• Self-limited focal epilepsy syndromes with presumed complex inheritance: COVE, POLE
  • Focal epilepsy syndromes with genetic, structural, or genetic-structural etiologies: Sleep-related hypermotor (hyperkinetic) epilepsy, familial mesial temporal lobe epilepsy, familial focal epilepsy with variable foci, epilepsy with auditory features
  • A combined generalized and focal epilepsy syndrome with polygenic etiology: Epilepsy with reading-induced seizures
  • Epilepsy syndromes with developmental encephalopathy, epileptic encephalopathy, or both, and epilepsy syndromes with progressive neurological deterioration: Progressive myoclonus epilepsies and FIRES


  • Should include but is not limited to: Age of onset, family history, social history, alcohol and drug use, and past medical history including head injury, febrile convulsions, diseases in other organ systems
  • A clear history from the parent of the patient and an eyewitness to the attack is the most important diagnostic information and should be the mainstay of diagnosis

Physical Examination

  • Detect signs of disorder associated with epilepsy (eg sign of head trauma, ear or sinus infection, congenital abnormalities, focal or diffuse neurologic abnormalities, diseases in other organ systems)


  • This condition may cause neurobiologic, cognitive, psychological and social disturbances
  • It is recommended that all patients having a first seizure be referred to a specialist as soon as possible
  • Diagnosis of epilepsy should be made by a pediatric neurologist or a child physician with expertise in childhood epilepsy

Laboratory Tests

  • Blood glucose level
  • Creatinine and electrolytes
  • Liver function tests (LFTs)
  • Serum Ca and Mg levels
  • Serum prolactin (PRL) level
    • Obtained at 10-20 minutes after a suspected seizure may differentiate generalized tonic-clonic seizures or complex partial seizures from psychogenic non-epileptic seizures among older children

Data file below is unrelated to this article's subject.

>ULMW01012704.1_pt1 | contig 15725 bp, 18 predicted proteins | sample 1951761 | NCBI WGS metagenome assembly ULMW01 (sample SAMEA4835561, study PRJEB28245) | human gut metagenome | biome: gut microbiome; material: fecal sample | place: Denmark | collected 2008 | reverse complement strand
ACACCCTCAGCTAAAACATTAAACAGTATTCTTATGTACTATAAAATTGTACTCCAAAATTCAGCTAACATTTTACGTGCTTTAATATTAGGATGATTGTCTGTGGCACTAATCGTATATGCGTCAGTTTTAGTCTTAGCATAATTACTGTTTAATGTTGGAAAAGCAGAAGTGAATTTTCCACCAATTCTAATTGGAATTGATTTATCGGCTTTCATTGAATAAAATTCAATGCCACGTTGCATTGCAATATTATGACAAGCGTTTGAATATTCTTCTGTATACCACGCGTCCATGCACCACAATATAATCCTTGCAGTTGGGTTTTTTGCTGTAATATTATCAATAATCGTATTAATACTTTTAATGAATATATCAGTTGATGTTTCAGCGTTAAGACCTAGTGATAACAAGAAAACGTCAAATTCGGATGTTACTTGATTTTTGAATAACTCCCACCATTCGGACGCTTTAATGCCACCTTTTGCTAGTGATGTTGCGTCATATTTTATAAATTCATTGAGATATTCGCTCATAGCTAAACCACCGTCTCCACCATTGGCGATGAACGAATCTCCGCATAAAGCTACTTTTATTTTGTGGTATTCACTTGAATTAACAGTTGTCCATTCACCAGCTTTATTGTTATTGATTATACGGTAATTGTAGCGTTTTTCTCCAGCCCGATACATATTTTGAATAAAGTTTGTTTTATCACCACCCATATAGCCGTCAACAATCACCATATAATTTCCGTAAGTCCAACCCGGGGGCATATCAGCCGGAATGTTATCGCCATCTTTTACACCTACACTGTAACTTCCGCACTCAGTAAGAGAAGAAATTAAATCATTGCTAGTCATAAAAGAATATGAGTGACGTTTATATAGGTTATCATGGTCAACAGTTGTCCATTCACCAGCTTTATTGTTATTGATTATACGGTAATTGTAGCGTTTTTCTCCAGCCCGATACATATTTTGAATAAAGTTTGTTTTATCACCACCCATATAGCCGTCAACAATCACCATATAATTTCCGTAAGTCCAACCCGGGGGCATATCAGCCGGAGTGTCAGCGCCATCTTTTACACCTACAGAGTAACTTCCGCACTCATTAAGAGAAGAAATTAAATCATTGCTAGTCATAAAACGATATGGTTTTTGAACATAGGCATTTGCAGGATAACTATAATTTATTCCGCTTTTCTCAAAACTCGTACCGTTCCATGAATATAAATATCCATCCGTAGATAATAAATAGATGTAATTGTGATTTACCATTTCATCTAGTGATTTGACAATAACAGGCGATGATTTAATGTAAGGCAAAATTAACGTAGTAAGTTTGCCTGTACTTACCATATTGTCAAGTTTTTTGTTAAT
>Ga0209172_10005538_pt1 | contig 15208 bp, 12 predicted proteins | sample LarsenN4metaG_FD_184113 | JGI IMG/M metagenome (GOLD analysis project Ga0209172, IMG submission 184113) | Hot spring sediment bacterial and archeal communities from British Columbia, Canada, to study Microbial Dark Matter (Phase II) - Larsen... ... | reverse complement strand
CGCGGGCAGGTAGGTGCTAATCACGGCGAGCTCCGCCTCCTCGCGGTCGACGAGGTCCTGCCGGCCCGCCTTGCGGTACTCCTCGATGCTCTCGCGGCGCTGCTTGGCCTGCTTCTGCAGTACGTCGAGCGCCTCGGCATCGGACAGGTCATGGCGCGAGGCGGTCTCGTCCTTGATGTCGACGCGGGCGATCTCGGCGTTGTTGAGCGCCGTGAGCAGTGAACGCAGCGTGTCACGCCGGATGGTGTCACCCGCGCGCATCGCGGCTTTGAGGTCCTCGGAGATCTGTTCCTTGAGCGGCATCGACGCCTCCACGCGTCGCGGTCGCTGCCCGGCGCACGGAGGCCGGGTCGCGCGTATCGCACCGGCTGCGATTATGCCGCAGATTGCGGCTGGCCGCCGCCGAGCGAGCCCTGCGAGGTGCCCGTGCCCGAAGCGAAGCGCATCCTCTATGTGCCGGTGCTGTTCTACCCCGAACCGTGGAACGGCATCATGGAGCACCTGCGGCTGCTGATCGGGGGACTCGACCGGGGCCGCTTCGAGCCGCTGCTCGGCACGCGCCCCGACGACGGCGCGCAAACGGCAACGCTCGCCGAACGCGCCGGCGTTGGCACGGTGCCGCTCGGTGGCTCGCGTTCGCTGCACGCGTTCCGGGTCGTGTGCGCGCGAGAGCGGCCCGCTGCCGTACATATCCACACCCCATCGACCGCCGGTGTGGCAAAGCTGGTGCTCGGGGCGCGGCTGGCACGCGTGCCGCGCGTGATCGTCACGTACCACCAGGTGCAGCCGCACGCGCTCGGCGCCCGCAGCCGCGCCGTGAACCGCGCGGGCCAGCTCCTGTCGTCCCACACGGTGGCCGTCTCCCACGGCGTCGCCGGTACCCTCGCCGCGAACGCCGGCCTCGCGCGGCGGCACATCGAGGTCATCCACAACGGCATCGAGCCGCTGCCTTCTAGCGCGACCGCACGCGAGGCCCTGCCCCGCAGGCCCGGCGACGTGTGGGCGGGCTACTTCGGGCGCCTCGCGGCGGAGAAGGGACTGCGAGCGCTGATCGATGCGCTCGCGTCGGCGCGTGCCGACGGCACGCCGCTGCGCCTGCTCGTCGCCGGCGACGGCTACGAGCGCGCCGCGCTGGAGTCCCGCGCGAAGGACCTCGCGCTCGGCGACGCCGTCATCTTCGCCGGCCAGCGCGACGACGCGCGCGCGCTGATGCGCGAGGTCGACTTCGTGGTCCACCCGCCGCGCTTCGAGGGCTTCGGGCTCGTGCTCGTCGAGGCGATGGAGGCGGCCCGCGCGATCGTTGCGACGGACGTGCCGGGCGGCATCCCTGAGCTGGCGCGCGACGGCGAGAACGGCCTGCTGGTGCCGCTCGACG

• Serum PRL determined more than 6 hours after a suspected seizure should represent the baseline PRL level


Electroencephalography (EEG)

  • Presence of abnormal electric activity
  • Location of seizure focus
  • Type of seizure disorder
  • Must be performed only after clinical evaluation by an expert in epileptic disorders
  • Limitations
    • Abnormalities are common in migraine patients and patients with psychotic illness, psychotropic medication
    • Abnormal EEG should therefore not be interpreted as confirming a diagnosis of epilepsy
    • May be normal in a number of epileptic patients
    • A normal result should not be interpreted as excluding a diagnosis of epilepsy
    • Should be performed in all children with recurrent epileptic seizure
    • A repeat EEG and a sleep EEG should be done in children with recurrent epileptic seizures and normal standard EEG
    • An ictal EEG should be performed when diagnosis is uncertain
  • In children, an initial work up of presumed ‘idiopathic generalized epilepsy’ syndrome should include an EEG
  • Consider video EEG for refractory epilepsy with “normal EEG”

Brain Imaging

  • Computed tomography (CT) scan, magnetic resonance imaging (MRI)
    • MRI is brain imaging of choice in patients with epilepsy
    • CT may be used if urgent assessment of seizures is necessary or MRI is contraindicated

Recommended Diagnostic Testing in Patients <25 Years Old

  • EEG should be performed to assist in classification of seizures and epilepsy
  • Most children with epilepsy should have an elective MRI scan
  • Brain imaging is not required if firm diagnosis of ‘idiopathic generalized epilepsy syndrome’ is made based on clinical history and EEG, there is complete and rapid response to 1st-line anticonvulsant medication
  • If firm diagnosis of ‘idiopathic generalized epilepsy syndrome’ is not made, both EEG and brain imaging are necessary